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Thor: Love and Blunder
Taika Waititi multiplies what made Thor: Rangarok a fresh addition to the MCU by thousand, making a movie without a soul as a result.

The following review contains spoilers

Thor: Love and Thunder is perhaps the most audiovisually impressive solo outing of the god of thunder. However, the spectacle is all there is to this film. The script is chaotic and consists of several cool moments connected through frail bridges which fail to constitute a smooth plot. What constitutes the worst aspect of the movie is its tone. It seems like the director has taken into account the ongoing criticism of Marvel movies in general which is the tendency to kill serious moments by following them with cheap jokes. Instead of avoiding this tendency himself, he has taken it to the extreme.

It is evident that the fourth Thor movie wants to be a light-hearted heart-warming comedy. Unfortunately, it fails in its efforts as it does not offer any deeper background to help these positive emotions impact the viewer. Apart from from the main villain Gorr (who, fortunately, avoided the comedy altogether) the film doesn't offer any serious moment which would elevate the all-present humor to a functional feature of the movie. And that is despite the fact that the movie deals with a serious topic which is the fourth stage of cancer.

It is quite a controversial topic for a light-hearted comedy but had it been given more space, the movie could have made a lot more impact on the viewer. The movie could have had the capacity to touch the viewer. This way it is just a cheap device to turn Jane Foster into Thor and then quickly conclude her story in the universe. The movie deals with the theme of cancer as if it is nothing impactful. If the film doesn't let me take cancer - one of the most serious topics - seriously, how can I take seriously anything else in the movie?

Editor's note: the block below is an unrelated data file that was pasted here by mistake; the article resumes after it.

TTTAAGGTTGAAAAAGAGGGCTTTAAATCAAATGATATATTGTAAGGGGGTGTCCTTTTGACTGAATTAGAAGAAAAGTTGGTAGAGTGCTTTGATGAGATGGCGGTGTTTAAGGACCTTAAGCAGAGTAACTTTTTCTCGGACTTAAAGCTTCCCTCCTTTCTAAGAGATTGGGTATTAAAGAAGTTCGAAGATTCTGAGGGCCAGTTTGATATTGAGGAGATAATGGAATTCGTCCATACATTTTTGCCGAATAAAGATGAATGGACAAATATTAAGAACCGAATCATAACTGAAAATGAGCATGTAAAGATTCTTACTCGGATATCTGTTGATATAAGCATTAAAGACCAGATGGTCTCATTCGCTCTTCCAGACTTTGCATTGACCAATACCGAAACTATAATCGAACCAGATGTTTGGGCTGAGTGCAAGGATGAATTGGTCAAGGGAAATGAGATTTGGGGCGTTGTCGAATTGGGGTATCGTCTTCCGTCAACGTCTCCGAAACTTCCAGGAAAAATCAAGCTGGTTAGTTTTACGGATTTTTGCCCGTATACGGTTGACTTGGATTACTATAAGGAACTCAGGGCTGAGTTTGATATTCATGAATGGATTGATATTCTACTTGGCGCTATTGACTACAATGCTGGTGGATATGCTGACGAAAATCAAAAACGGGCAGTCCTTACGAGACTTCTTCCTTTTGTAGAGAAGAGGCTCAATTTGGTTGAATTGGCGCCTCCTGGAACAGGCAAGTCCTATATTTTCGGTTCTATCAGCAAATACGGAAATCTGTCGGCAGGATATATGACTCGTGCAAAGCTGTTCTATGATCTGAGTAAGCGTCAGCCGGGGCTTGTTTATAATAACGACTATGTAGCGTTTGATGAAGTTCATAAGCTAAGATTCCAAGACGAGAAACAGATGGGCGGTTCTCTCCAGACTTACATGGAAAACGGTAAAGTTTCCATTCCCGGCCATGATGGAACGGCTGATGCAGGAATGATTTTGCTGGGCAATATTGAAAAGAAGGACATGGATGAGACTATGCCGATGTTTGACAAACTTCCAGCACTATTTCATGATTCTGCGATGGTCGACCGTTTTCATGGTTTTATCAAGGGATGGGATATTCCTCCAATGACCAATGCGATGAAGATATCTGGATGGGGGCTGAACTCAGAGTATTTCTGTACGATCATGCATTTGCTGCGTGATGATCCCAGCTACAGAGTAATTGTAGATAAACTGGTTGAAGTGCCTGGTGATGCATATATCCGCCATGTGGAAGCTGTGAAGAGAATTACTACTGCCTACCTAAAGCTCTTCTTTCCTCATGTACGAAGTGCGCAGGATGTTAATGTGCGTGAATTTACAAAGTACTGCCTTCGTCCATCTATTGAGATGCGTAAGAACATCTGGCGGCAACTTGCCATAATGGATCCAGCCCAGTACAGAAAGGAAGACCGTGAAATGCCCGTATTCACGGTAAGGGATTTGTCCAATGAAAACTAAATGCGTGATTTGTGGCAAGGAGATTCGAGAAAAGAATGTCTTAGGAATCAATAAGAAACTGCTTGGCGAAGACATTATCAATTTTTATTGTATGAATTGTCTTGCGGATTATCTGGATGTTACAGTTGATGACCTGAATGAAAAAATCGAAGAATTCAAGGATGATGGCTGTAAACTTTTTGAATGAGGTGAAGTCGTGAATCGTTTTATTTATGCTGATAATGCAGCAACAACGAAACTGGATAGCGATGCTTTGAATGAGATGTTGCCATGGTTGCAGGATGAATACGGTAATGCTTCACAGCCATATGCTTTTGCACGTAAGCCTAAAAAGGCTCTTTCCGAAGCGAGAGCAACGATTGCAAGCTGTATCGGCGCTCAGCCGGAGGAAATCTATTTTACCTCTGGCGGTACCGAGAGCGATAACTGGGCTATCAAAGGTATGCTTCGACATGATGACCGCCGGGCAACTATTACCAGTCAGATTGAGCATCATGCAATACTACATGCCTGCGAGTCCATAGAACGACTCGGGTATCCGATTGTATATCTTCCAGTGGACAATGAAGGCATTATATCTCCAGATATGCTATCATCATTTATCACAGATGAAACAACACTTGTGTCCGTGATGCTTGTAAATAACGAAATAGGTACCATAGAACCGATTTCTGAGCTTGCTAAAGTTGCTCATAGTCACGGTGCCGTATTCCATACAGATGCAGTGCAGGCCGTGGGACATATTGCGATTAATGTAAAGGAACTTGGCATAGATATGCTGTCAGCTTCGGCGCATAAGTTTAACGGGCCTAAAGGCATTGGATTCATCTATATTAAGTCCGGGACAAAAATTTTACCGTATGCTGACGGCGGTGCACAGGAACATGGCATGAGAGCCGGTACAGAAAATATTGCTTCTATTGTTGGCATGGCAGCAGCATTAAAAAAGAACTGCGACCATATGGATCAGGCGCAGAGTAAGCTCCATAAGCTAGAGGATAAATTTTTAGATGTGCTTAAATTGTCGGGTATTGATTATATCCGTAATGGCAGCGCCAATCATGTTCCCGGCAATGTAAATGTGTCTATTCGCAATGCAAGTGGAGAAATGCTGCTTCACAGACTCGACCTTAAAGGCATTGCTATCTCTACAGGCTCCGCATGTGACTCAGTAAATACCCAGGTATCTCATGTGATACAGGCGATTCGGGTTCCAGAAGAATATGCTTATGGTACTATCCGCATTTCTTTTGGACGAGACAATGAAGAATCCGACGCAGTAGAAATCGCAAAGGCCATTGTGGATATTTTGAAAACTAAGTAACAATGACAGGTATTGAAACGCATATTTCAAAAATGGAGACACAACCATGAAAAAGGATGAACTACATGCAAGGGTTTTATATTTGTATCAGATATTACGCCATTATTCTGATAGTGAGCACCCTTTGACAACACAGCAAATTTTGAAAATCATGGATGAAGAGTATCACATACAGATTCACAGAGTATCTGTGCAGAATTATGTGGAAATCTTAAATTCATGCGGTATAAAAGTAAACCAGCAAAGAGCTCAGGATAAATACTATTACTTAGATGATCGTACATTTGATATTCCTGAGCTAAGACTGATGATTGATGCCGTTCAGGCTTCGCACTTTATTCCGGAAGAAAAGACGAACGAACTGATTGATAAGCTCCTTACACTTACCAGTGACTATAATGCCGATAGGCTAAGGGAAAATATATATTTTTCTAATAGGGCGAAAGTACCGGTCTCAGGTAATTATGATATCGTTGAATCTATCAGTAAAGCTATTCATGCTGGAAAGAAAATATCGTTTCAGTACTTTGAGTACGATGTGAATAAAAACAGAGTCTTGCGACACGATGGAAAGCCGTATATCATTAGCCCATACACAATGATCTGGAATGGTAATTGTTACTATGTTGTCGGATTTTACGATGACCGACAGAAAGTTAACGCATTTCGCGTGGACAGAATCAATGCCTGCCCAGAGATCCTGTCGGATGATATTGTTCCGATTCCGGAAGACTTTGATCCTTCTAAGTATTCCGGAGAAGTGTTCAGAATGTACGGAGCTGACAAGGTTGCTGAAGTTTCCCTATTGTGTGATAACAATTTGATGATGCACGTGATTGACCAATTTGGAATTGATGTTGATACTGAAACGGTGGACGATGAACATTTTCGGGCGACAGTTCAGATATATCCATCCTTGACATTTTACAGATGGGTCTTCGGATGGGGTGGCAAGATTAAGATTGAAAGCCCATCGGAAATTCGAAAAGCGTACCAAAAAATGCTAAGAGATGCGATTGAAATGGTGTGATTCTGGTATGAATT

You cannot emphatize with purely comedic characters. The plot is predictable and as such all of the characters are practically protected by the script. The movie doesn't give the viewers any uncertainty to keep them in suspense. The dialogues are childish and so is the behavior of every character. Some of the jokes are milked so much that they become annoying (the axe's jealousy and the goats) and not even the children attending the screening laugh at them at this point. Whatever weight Jane's death could have had is neutralized by the after-credits scene where we see Jane entering Valhalla. She got there for some reason despite dying of cancer long after the fight even though earlier in the movie bleeding Sif is told that she needs to die in battle to get to Valhalla.

The goal of the main villain Gorr is to kill all gods because they are selfish and his daughter died because one of them did not help him (no need to cry, MCU death is only temporary). Thor wants to halt his plans so the whole gang goes to a meeting of gods where we can see that yes, they are indeed selfish. Meanwhile Gorr has abducted asgardian children to lure Thor and steal his axe to open the Eternity which will grant him one wish. This way Gorr appeals to Thor's humanity which completely undermines his position that gods have no humanity. He is also down to killing the children which destroys his superior moral ground and we can once again take sides with the gods who in the end do not have to overcome their flaws at all.